For now, the review process remains broad in its approach and has yet to focus on any one aspect of the companies' software business, according to sources close to the probe. As a result, Oracle and PeopleSoft may find it difficult to craft a targeted defense plan, legal experts say.
Thirty state attorneys general are each handling more than two dozen interviews from which they will write brief summaries to share with each other. Customers interviewed need to have at least $250 million in annual revenue and a minimum of 1,000 employees, said a source close to the investigation.
Questions posed to customers range from why they have chosen to use PeopleSoft, Oracle or J.D. Edwards software to what steps they would take in altering their IT plans should Oracle acquire PeopleSoft. J.D. Edwards' customers and competitors are being questioned because PeopleSoftthe company.
"Larger companies are concerned about the functionality with the software if the merger occurs, but smaller companies are more focused on price," the source said.
After the states wrap up their interviews, the attorneys general will review the material for common themes and set their focus accordingly, the source said. No deadline has been set for the various state attorneys general to wrap up the interviews, and industry watchers have suggested it may take months.
"Interviewing 1,000 people is an ambitious goal, even for a deal this size," said a former government antitrust attorney who is now in private practice. "I doubt they'll ultimately reach that goal."
Meanwhile, Oracle and PeopleSoft customers and industry consultants may not be much help in offering the two companies a clear sense of where antitrust attorneys are headed with their review of the buyout bid. A couple of consultants and customers said the questions were wide-ranging and that it was difficult to assess where the potential focus of the review may be.
"It's not unusual for companies involved in antitrust merger reviews to also call customers and ask them what they are telling regulators and what kind of questions they are asking," the antitrust attorney said. "It lets companies know what regulators are hearing, so they can present their arguments and facts in a way that is consistent with their customers but (with the message they want to get across)."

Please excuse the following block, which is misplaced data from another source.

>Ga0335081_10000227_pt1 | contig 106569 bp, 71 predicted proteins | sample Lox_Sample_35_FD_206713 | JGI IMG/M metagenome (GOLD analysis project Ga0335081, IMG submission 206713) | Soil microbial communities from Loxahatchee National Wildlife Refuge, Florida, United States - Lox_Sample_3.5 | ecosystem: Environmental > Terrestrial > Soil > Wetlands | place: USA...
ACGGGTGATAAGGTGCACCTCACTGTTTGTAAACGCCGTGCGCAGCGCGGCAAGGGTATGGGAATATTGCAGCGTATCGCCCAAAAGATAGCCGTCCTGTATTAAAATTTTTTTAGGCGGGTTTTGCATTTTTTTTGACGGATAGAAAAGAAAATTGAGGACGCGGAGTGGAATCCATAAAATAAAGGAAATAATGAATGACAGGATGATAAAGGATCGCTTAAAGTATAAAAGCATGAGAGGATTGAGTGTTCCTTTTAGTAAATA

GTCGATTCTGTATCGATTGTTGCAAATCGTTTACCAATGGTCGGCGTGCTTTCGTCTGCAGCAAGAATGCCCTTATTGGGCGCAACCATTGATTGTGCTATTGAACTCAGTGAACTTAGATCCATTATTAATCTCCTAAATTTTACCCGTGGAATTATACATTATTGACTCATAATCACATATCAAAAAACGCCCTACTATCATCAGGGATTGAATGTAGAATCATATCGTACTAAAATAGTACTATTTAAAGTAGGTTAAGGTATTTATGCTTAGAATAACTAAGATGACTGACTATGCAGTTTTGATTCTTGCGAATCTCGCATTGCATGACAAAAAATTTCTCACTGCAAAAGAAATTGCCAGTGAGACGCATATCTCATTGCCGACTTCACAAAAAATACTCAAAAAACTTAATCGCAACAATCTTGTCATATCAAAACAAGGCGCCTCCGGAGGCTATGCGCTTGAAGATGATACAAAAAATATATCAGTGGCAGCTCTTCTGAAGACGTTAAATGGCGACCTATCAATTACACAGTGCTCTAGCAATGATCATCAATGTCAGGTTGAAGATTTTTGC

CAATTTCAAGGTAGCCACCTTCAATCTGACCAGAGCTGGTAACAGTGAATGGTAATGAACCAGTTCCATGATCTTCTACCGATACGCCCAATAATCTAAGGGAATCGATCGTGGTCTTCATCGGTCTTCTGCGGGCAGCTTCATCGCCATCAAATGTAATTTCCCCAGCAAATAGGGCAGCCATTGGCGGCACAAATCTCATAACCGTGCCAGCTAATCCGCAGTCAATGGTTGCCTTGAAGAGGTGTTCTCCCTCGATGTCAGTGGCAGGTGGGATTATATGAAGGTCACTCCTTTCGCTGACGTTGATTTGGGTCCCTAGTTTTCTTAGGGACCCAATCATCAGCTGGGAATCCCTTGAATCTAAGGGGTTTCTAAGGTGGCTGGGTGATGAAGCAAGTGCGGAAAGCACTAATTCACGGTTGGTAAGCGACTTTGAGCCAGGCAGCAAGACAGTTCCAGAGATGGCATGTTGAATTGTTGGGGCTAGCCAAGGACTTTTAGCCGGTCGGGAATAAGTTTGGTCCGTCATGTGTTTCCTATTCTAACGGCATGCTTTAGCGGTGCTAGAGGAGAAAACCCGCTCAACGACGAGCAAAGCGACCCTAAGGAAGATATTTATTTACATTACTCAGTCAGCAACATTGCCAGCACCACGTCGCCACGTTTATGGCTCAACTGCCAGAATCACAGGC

For example, a customer may have told regulators that the merger would be a problem. But when contacted by the company, the customer may later agree under some circumstances the merger would not create difficulties for its business.
"The company can tell regulators that under X and Y, the customer did not think the merger was a problem, or, better yet, the company could ask the customer to write a letter to regulators to explain why X plus Y would not be an issue," the antitrust attorney said.
PeopleSoft has not been proactively calling its customers to find out what questions antitrust regulators have asked, said DeeAnna McPherson, a PeopleSoft spokeswoman. She noted, however, that PeopleSoft has contacted its customers to inform them antitrust regulators may be calling them based on a customer list the company was asked to provide.
"Sometimes they'll ask what to expect," McPherson said. "We let them know the kinds of questions they might expect to hear. Sometimes customers will call us back after they've talked (to regulators)."
Oracle declined to comment.
In addition to the review by state regulators,is examining Oracle's buyout proposal for any antitrust issues, the European Commission, the antitrust regulatory body of the EU, is holding talks with Oracle about its buyout bid and the U.S. Department of Justice has on the deal.